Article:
Frequently Asked Questions

Click any of the questions below to view the answer. Click it again to collapse the answer.

What are “qualifying events”?

An employee has two opportunities to enroll in the health plan:

  • within 31 days of the date of hire
  • at open enrollment, to be effective the beginning of the following calendar year.

Outside of those opportunities, one of the following “qualifying events” must occur if employees wish to add, change, or drop health coverage:

  • the birth or adoption of a child by the employee
  • the marriage or divorce of the employee
  • the death of the employee’s spouse or dependent
  • beginning or ending employment for an employee’s spouse
  • becoming ineligible for benefits because of a reduction in hours
  • a significant change in a spouse’s health coverage through his or her employer.

If one of the above events occurs, you may make a change to your health coverage as long as

  • you do so within 31 days of the qualifying event and
  • you provide proof of the qualifying event.

Recently the law was changed to include as a qualifying event eligibility for a premium assistance subsidy under Medicaid or the Children’s Health Insurance Program, provided the plan administrator is notified within 60 days of eligibility. That is, someone who declined coverage at hire may enroll upon eligibility under Medicaid or CHIP for premium assistance. You must enroll within 60 days. These are requirements of the Internal Revenue Service, the U.S. Department of Labor, and health plan rules.

I notice some pharmacies like Wal-Mart and Kroger offer some drugs for only a few dollars. Would it be less expensive to fill my prescription there?

It might be. It depends on the medication. Both Wal-Mart and Kroger, and maybe others, offer some common drugs at a greatly reduced price. In some cases you might be able to get a 90-day prescription there for much less than your co-pay through mail order. It’s worth doing some comparison shopping next time you have a maintenance medication to fill or refill.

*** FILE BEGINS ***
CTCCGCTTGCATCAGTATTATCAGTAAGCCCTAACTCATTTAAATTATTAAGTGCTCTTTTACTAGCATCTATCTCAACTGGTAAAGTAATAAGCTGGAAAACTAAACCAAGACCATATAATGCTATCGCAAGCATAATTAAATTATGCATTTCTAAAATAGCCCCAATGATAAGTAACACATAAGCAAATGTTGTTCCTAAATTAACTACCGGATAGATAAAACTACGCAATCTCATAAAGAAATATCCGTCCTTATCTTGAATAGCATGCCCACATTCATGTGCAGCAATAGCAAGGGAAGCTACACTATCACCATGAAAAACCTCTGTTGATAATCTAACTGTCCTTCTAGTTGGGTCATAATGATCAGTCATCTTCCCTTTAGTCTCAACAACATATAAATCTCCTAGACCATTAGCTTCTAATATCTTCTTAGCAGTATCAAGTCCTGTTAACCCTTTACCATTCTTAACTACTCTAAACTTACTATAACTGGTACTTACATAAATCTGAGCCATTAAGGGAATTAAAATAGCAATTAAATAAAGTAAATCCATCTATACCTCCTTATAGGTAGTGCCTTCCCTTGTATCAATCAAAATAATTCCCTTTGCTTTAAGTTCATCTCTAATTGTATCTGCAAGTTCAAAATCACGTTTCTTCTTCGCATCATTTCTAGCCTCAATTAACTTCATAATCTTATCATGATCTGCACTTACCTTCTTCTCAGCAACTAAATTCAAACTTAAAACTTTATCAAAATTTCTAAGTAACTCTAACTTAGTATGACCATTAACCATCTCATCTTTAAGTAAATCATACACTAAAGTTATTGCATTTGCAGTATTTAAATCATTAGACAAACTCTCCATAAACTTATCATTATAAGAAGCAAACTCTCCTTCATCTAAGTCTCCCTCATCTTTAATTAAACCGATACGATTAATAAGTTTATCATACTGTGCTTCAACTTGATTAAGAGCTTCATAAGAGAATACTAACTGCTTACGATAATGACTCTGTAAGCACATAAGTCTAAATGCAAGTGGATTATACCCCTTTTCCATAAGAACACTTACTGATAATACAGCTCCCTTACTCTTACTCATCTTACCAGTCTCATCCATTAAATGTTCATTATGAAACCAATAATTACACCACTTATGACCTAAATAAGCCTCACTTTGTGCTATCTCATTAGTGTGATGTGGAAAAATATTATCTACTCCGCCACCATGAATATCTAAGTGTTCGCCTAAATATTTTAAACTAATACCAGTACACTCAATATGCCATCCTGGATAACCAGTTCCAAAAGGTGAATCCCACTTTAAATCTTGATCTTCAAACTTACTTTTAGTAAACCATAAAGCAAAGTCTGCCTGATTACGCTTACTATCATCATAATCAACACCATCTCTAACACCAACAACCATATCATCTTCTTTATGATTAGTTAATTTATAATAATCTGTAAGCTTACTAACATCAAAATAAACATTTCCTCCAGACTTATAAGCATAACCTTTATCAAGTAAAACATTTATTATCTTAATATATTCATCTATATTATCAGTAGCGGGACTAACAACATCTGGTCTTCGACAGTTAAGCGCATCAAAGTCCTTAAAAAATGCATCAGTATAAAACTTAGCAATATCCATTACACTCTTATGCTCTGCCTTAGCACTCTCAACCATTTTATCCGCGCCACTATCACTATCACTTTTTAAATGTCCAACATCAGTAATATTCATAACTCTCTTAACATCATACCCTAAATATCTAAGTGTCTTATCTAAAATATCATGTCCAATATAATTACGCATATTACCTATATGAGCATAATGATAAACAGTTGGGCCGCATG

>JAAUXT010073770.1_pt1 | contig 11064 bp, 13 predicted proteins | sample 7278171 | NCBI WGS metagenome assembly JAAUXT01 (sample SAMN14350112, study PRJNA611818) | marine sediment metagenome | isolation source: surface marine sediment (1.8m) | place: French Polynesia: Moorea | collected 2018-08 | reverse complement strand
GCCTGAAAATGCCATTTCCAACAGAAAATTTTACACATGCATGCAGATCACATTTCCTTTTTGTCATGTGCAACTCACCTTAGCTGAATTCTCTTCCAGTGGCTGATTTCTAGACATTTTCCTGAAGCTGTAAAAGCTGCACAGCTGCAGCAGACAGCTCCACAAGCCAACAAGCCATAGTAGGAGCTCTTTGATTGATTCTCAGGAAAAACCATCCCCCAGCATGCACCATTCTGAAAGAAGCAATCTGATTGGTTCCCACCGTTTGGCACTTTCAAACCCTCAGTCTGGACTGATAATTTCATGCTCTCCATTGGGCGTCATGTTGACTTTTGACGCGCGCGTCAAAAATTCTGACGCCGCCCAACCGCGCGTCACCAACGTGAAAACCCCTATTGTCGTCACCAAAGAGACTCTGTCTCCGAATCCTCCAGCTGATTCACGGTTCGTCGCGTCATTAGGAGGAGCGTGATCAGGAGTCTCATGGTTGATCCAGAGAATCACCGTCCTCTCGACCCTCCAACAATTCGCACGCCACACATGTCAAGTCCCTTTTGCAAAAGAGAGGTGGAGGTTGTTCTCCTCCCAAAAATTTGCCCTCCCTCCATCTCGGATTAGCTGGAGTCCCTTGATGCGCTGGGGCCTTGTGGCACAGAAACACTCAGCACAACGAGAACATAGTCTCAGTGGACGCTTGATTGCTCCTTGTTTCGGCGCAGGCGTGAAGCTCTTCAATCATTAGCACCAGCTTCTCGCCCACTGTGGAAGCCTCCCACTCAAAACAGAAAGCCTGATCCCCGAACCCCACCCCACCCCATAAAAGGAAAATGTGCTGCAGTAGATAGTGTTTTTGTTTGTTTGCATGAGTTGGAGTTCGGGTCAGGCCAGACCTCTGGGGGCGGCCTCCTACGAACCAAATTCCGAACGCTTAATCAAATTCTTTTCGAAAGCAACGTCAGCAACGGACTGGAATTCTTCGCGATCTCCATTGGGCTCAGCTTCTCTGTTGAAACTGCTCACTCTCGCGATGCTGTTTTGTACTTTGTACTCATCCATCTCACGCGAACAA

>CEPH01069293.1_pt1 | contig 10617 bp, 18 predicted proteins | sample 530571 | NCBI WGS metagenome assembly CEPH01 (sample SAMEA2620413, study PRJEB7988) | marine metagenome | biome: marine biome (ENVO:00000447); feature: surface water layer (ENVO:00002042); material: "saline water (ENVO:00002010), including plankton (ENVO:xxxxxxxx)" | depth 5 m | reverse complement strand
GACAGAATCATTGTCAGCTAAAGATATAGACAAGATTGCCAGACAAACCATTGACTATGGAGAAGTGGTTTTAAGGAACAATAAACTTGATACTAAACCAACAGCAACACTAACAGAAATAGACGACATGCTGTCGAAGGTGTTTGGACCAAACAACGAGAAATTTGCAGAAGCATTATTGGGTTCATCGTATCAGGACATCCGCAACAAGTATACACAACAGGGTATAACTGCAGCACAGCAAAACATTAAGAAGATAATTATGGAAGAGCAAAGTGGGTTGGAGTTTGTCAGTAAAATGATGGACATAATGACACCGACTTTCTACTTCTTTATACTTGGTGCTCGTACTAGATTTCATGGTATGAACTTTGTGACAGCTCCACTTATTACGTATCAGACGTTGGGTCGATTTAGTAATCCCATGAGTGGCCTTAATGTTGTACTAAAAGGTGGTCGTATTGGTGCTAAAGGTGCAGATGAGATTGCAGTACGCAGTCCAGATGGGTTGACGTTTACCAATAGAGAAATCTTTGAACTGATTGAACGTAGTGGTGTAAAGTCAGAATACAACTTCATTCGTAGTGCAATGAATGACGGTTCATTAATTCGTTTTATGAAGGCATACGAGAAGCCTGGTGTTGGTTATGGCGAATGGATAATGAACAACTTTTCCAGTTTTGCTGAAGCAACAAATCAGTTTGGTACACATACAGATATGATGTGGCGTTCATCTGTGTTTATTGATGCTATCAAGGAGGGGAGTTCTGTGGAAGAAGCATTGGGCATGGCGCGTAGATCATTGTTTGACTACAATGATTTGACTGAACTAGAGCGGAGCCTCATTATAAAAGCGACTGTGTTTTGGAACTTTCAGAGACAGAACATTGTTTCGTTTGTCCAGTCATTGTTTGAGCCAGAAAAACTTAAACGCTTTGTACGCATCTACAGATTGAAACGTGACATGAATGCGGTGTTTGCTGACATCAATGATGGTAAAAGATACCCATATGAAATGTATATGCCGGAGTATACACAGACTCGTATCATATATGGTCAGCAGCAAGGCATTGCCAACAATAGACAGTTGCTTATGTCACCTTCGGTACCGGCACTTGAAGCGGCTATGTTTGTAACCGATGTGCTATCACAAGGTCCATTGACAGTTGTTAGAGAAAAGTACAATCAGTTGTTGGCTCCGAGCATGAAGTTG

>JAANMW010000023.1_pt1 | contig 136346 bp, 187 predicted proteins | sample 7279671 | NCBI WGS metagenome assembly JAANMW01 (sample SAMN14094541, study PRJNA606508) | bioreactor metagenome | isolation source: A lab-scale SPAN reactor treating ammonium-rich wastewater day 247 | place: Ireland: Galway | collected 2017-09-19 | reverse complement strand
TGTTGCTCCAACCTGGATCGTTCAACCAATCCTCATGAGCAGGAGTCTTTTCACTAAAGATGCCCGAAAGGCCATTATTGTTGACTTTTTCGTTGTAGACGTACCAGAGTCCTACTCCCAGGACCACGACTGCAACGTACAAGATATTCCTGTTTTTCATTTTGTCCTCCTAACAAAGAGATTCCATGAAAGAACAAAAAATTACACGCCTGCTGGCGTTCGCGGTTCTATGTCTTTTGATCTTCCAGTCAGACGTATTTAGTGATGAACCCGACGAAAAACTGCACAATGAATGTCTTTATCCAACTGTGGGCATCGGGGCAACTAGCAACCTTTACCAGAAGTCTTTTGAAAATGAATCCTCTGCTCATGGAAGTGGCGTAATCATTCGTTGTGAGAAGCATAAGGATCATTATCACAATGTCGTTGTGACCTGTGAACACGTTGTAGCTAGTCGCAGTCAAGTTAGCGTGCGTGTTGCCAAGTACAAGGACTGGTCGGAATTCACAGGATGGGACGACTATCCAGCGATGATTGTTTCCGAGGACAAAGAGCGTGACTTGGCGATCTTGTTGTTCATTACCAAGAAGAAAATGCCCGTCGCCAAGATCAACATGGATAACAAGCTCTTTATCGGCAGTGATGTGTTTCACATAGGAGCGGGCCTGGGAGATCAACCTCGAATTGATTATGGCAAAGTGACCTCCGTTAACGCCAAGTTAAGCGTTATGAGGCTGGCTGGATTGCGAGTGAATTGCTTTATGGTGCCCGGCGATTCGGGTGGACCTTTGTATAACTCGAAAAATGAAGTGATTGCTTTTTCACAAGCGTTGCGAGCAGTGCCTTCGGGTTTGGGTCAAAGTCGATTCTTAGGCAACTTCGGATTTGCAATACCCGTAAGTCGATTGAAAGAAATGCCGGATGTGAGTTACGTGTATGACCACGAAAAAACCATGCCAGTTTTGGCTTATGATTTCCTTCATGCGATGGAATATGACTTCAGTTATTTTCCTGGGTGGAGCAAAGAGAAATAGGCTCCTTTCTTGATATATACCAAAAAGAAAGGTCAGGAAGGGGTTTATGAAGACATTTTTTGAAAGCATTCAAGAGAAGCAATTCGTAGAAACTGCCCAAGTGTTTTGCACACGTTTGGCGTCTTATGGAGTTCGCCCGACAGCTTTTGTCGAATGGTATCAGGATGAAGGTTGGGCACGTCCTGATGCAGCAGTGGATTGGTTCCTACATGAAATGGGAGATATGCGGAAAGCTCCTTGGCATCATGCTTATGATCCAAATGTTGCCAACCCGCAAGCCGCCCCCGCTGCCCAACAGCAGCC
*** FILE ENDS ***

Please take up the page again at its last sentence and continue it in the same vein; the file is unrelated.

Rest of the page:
If I leave employment with the diocese, can I convert my life insurance into an individual policy?

Yes. There are two situations where this may occur: at termination of employment or upon becoming disabled. (1) Within 31 days of your date of termination (or if you lose eligibility due to reduced hours), you can apply for an individual policy in an amount equal to or less than $30,000. (2) If you become disabled, your life insurance coverage may be continued for a specific time and your premium waived, if you qualify. Please refer to your summary plan description for more detailed information.

If I become ill while outside the United States, is my health coverage still effective?

If you need medical treatment while traveling, you will have to arrange to pay the charges yourself in some manner. However, when you return to the U.S., submit the paperwork you have to United Healthcare. To file a claim for medical care outside the United States, click here for an international claim form. In addition, our life insurance carrier, UnumProvident, offers emergency travel assistance (though not payment for care) that would be helpful in the event of illness overseas.

My spouse is self-employed and is covered as my dependent under the diocesan health plan. If he has a work-related accident or injury, will it be covered?

No. Tennessee requires employers to carry workers compensation insurance. The diocesan health plan summary plan description includes an exclusion for a work-related injury or illness.

My spouse is covered by Medicare and by our health plan. Does it matter which plan pays first?

Yes, it does. Medicare is an insurance program for those over age 65 (with some others eligible based on individual situation). If an individual is Medicare eligible but enrolled in a group health plan (GHP) as well, the law stipulates that the GHP must be the primary payor, with Medicare the secondary payor.